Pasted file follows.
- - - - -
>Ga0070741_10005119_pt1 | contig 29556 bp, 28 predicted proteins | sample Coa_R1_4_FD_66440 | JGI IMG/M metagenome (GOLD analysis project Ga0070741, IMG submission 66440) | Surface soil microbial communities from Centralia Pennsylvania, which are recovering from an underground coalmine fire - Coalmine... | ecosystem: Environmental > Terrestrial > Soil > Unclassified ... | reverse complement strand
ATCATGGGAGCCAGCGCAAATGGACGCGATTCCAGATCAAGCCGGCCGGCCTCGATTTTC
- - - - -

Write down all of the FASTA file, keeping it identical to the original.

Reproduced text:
>Ga0070741_10005119_pt1 | contig 29556 bp, 28 predicted proteins | sample Coa_R1_4_FD_66440 | JGI IMG/M metagenome (GOLD analysis project Ga0070741, IMG submission 66440) | Surface soil microbial communities from Centralia Pennsylvania, which are recovering from an underground coalmine fire - Coalmine... | ecosystem: Environmental > Terrestrial > Soil > Unclassified ... | reverse complement strand
ATCATGGGAGCCAGCGCAAATGGACGCGATTCCAGATCAAGCCGGCCGGCCTCGATTTTC